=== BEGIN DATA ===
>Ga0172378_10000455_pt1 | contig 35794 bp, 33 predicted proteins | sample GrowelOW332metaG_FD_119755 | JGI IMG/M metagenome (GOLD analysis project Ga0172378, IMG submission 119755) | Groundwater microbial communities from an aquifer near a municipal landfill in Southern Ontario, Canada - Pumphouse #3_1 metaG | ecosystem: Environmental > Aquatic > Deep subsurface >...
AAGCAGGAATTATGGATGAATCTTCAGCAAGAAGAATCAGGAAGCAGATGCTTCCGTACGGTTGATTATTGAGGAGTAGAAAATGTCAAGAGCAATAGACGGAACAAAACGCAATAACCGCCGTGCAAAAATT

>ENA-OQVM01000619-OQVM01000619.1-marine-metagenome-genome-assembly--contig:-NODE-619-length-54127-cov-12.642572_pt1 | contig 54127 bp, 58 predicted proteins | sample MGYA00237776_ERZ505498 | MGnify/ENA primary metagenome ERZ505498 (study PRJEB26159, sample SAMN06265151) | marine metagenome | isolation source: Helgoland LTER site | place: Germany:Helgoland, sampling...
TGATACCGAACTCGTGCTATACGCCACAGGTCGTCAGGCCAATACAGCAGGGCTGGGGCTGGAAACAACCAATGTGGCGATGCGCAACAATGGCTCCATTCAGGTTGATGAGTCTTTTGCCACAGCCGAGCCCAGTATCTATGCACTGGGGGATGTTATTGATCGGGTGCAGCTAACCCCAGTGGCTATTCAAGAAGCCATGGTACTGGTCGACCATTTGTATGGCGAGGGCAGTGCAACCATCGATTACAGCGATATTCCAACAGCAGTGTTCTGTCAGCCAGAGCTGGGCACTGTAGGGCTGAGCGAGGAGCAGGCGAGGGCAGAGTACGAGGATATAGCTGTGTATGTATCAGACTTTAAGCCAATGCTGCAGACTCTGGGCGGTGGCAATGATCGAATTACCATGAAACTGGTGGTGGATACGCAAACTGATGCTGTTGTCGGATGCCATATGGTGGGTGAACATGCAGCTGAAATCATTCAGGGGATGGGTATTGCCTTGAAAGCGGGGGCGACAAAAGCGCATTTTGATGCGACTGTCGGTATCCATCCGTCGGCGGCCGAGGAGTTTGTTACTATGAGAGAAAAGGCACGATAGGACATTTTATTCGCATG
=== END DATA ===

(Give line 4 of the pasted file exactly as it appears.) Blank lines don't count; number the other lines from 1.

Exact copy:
TGATACCGAACTCGTGCTATACGCCACAGGTCGTCAGGCCAATACAGCAGGGCTGGGGCTGGAAACAACCAATGTGGCGATGCGCAACAATGGCTCCATTCAGGTTGATGAGTCTTTTGCCACAGCCGAGCCCAGTATCTATGCACTGGGGGATGTTATTGATCGGGTGCAGCTAACCCCAGTGGCTATTCAAGAAGCCATGGTACTGGTCGACCATTTGTATGGCGAGGGCAGTGCAACCATCGATTACAGCGATATTCCAACAGCAGTGTTCTGTCAGCCAGAGCTGGGCACTGTAGGGCTGAGCGAGGAGCAGGCGAGGGCAGAGTACGAGGATATAGCTGTGTATGTATCAGACTTTAAGCCAATGCTGCAGACTCTGGGCGGTGGCAATGATCGAATTACCATGAAACTGGTGGTGGATACGCAAACTGATGCTGTTGTCGGATGCCATATGGTGGGTGAACATGCAGCTGAAATCATTCAGGGGATGGGTATTGCCTTGAAAGCGGGGGCGACAAAAGCGCATTTTGATGCGACTGTCGGTATCCATCCGTCGGCGGCCGAGGAGTTTGTTACTATGAGAGAAAAGGCACGATAGGACATTTTATTCGCATG